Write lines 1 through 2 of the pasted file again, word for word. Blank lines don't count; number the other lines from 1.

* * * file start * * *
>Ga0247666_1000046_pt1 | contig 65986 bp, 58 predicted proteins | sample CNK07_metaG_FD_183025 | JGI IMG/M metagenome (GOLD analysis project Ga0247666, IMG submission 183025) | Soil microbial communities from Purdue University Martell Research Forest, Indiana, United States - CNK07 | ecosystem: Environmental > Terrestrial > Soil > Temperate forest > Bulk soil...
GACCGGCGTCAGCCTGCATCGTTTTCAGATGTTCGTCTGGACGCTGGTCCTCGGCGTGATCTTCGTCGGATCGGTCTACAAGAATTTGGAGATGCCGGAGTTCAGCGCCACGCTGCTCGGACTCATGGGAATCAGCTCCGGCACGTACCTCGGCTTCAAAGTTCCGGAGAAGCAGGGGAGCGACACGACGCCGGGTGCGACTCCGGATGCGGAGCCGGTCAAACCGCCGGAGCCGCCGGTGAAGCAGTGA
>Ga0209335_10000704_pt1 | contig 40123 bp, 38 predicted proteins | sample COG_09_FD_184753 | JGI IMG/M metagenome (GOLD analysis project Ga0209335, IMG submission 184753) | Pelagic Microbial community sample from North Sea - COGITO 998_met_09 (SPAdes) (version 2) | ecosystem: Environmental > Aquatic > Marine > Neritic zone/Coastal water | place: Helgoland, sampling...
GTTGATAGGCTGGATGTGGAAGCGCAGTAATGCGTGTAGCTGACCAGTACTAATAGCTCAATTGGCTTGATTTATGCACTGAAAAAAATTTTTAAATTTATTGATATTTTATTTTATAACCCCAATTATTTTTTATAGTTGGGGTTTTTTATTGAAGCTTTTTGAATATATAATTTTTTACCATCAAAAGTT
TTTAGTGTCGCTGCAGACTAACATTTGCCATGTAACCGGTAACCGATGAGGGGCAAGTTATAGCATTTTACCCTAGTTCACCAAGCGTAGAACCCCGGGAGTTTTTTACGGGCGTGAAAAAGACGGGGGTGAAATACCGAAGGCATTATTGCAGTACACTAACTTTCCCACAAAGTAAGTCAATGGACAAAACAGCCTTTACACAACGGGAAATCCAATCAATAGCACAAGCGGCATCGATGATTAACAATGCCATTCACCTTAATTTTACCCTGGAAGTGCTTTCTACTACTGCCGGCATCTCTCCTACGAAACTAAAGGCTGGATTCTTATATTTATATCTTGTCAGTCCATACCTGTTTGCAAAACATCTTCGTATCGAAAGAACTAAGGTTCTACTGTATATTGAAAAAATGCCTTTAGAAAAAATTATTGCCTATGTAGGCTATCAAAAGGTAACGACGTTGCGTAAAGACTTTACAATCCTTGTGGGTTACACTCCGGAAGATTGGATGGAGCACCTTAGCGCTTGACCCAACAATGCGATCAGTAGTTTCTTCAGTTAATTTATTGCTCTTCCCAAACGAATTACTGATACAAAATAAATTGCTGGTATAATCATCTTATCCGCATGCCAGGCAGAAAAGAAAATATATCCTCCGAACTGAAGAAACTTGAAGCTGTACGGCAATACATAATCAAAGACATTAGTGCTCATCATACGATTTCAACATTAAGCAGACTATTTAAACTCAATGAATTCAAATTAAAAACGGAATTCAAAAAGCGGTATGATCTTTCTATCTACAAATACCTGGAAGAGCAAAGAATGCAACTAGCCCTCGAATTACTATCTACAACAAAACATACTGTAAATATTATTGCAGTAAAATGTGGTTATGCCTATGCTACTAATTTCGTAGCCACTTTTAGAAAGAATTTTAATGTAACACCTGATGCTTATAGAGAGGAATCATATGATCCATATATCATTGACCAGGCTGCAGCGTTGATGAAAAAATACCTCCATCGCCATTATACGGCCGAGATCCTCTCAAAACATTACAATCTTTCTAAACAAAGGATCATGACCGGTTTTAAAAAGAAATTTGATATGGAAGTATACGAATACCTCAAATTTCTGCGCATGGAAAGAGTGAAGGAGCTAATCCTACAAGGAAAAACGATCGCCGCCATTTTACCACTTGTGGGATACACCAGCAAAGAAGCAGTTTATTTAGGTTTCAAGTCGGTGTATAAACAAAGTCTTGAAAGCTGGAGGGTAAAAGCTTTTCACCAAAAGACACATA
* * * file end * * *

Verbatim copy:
>Ga0247666_1000046_pt1 | contig 65986 bp, 58 predicted proteins | sample CNK07_metaG_FD_183025 | JGI IMG/M metagenome (GOLD analysis project Ga0247666, IMG submission 183025) | Soil microbial communities from Purdue University Martell Research Forest, Indiana, United States - CNK07 | ecosystem: Environmental > Terrestrial > Soil > Temperate forest > Bulk soil...
GACCGGCGTCAGCCTGCATCGTTTTCAGATGTTCGTCTGGACGCTGGTCCTCGGCGTGATCTTCGTCGGATCGGTCTACAAGAATTTGGAGATGCCGGAGTTCAGCGCCACGCTGCTCGGACTCATGGGAATCAGCTCCGGCACGTACCTCGGCTTCAAAGTTCCGGAGAAGCAGGGGAGCGACACGACGCCGGGTGCGACTCCGGATGCGGAGCCGGTCAAACCGCCGGAGCCGCCGGTGAAGCAGTGA